Friday, July 27, 2012

Review: Wangari's Trees of Peace

Wangari's Trees of Peace: A True Story from Africa by Jeanette Winter

This is the story of Wangari Maathai. She was born in 1940 and grew up in the shadow of Mount Kenya in Africa. She received a Kennedy Scholarship to study in America. Maathai received her bachelor's and master's degrees in biological sciences. She returned to Kenya to become the first woman from East Africa to earn a Ph.D. at the University of Narobi. When she arrived, all of the beautiful trees that were once there had been cut down. She was worried Kenya would turn into a desert. Maathai started with nine little seedlings in a row and tried to restore all the trees that had been cut down. She got women in the community and other villages to realize the worth of trees in their communities and they began to plant seedlings too. This was called the Green Belt Movement because all the little trees looked like a green belt stretching over the land. Men laughed at the women trying to bring back the trees, but the women kept planting. When the cutting down of trees wasn't stopped, Maathai protested and stood in front of the tree to protect them. She was beaten and arrested. But the women kept planting. Eventually the canopy had returned back to Kenya. Wangari Maathai won a Nobel Peace Prize in 2004 for her contribution to world peace through the Green Belt Movement. Maathai died last year on September 25, 2011 (which was not mentioned in the book because it was published prior to that).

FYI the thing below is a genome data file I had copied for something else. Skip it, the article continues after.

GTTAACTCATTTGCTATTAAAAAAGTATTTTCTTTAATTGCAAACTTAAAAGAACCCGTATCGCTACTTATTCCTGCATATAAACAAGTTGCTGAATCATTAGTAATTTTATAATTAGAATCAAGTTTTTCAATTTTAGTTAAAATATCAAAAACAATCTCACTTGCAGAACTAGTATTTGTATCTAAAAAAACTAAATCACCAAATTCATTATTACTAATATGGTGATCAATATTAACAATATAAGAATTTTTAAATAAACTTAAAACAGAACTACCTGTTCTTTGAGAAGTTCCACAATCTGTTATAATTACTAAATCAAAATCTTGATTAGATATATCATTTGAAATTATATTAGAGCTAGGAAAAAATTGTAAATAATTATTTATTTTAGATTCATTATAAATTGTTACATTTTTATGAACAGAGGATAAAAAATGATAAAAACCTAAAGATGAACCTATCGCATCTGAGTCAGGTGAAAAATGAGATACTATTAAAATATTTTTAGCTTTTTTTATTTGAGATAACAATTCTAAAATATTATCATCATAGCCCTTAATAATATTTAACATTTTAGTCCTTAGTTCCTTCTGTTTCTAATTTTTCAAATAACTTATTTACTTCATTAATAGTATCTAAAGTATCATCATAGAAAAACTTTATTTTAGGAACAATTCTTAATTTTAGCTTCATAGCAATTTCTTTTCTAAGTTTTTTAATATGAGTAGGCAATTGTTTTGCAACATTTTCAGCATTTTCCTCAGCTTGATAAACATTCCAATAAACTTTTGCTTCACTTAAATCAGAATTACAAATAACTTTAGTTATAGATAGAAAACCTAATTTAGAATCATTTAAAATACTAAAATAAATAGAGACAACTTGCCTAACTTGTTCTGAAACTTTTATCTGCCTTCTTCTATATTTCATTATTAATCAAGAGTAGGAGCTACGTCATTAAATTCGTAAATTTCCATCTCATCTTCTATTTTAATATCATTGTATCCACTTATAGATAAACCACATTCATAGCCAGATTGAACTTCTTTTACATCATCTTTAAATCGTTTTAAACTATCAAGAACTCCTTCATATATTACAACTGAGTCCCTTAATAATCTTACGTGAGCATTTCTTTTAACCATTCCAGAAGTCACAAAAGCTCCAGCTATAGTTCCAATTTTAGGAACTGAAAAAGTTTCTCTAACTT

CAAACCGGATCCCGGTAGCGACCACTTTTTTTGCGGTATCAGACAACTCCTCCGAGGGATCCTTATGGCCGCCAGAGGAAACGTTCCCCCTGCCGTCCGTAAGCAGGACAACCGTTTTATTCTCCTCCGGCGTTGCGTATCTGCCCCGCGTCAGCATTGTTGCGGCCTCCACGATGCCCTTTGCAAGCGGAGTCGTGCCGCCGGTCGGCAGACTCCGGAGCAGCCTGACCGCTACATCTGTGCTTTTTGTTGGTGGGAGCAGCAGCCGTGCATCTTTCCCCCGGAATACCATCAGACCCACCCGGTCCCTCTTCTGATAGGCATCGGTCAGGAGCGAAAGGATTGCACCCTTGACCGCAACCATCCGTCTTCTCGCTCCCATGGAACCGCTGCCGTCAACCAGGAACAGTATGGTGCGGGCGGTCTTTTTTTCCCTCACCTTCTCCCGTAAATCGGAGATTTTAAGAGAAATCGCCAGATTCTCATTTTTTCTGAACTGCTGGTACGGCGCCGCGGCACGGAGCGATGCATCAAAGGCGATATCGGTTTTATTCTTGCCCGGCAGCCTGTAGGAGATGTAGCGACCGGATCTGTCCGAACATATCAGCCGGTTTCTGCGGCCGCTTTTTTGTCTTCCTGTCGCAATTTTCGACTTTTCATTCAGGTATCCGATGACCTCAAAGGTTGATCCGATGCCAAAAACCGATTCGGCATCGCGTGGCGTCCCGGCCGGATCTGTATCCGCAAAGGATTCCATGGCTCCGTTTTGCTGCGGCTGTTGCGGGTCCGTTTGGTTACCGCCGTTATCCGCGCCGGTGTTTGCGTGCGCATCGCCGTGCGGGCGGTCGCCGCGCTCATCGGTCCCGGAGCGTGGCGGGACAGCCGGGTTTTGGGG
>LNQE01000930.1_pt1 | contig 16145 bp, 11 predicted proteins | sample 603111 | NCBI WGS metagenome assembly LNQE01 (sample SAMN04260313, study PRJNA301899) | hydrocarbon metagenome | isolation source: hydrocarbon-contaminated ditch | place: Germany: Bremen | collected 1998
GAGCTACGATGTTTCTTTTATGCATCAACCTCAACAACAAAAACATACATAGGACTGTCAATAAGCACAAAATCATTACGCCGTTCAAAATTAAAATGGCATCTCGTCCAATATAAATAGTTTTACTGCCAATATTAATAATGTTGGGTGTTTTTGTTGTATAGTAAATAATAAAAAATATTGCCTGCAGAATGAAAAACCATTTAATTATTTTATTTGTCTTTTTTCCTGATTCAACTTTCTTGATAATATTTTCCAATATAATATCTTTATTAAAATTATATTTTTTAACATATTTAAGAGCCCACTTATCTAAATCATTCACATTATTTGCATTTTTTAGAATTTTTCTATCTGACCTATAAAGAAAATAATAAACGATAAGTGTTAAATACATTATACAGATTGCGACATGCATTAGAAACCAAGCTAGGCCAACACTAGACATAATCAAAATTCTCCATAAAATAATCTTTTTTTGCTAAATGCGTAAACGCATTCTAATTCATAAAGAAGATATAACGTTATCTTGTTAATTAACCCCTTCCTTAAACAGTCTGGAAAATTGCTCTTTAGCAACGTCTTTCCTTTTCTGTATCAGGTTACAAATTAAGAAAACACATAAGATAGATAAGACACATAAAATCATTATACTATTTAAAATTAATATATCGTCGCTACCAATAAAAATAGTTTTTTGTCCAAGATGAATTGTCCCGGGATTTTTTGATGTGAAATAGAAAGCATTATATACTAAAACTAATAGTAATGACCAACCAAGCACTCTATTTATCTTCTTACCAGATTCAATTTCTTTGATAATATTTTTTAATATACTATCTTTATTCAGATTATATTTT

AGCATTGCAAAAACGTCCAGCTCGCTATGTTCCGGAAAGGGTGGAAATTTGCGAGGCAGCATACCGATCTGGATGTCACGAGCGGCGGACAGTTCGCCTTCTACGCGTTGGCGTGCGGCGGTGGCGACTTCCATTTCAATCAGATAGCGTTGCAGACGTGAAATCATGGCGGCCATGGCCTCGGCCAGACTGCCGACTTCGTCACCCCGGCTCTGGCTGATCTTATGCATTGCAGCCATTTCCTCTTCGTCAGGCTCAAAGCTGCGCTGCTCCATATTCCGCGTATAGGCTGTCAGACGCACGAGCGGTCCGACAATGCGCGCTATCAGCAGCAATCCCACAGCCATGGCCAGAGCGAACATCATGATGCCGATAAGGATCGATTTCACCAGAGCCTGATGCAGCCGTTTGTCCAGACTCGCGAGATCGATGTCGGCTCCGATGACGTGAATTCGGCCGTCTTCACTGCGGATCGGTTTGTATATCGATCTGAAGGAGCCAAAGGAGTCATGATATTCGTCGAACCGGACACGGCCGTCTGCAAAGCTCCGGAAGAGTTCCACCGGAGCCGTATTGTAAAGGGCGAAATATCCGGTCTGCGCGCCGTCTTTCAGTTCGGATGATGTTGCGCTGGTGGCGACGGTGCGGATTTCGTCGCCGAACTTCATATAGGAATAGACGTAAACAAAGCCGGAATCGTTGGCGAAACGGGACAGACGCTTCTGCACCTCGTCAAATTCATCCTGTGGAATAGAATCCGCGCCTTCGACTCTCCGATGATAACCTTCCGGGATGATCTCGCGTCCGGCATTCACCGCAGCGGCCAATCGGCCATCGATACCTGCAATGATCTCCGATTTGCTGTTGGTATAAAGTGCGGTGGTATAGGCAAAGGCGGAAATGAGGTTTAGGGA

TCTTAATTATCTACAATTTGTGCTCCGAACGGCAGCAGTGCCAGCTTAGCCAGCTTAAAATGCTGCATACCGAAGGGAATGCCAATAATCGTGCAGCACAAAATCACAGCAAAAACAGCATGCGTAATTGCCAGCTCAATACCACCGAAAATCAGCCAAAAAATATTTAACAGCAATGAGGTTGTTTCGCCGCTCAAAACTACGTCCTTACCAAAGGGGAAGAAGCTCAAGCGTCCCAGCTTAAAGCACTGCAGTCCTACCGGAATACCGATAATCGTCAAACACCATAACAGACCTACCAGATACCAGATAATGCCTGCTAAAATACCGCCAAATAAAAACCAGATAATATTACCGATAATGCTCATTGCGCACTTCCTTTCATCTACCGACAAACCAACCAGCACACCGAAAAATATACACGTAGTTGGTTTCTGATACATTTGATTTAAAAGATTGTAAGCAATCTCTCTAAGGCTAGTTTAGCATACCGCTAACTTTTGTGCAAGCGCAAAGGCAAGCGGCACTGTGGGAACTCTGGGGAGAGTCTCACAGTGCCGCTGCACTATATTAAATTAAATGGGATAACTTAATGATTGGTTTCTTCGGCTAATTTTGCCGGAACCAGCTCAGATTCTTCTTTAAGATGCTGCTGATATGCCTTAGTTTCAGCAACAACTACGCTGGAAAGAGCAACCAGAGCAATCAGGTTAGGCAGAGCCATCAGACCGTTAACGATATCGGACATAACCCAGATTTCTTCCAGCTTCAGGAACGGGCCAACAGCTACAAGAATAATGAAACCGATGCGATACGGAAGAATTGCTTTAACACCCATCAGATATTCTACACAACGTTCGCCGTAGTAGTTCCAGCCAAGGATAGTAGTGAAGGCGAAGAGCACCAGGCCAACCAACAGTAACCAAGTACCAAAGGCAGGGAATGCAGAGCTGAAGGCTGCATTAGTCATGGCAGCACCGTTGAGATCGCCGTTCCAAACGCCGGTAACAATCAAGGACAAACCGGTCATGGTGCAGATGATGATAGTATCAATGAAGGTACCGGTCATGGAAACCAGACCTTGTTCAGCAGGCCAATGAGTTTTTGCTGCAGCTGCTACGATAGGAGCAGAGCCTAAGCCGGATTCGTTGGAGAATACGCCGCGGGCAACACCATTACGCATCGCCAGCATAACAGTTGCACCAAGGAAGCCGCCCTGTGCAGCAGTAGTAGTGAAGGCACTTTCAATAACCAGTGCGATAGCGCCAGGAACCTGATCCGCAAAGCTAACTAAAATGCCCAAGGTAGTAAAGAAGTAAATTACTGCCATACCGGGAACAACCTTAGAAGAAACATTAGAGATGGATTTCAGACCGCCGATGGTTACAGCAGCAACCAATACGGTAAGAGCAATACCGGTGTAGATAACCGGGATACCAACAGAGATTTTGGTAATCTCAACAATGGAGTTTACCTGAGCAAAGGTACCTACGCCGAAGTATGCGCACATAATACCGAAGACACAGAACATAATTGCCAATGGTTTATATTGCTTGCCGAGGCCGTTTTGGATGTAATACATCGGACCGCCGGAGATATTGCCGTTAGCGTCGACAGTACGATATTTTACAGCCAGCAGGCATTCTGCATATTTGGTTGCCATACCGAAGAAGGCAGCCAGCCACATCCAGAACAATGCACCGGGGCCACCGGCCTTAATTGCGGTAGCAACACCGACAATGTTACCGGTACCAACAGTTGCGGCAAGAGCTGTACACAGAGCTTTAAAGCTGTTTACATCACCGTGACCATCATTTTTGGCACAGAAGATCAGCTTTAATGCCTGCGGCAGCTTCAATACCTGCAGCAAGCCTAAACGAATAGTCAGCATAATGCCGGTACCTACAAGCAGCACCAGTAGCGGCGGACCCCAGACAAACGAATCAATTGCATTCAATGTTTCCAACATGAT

Accepting her Nobel Peace Prize in 2004.
The earth was naked. 
For me the mission was to try 
to cover it with green.
        -Wangari Maathai
This is a great partial biography for kids to read about Wangari Maathai and see that you can make a difference in the world. Maathai faced many obstacles and much opposition to bringing the green back to Kenya, but she persevered and was successful.

I think this book was very accurate. At the end of the book, the Author's Notes give more detail about Maathai and her Green Belt Movement. There are no sources for where she found the information she used though. When I did a little research on Maathai I found similar information about her that the book had.

The illustrations in this book were beautiful and very colorful. I think it was very important to use bright colors because that depicts part of African culture. The illustrations were created using acrylics on Arches watercolor paper. Every picture was framed but the background color of the page is either orange, pink, green or blue. The end pages are both green to represent the green that Maathai was trying to bring back to her community.
Wangari in Kenya before she left for America.

One illustration I was surprised about was when the government hit her with clubs. She is shown with a bloody head. When she's standing in jail on the following page, the reader can still see the blood on her forehead. I was surprised that this was included in the book because it was violent.

Follow this link to learn more about the Green Belt Movement and Wangari Maathai. You can find books, her speeches, and ways to get involved.

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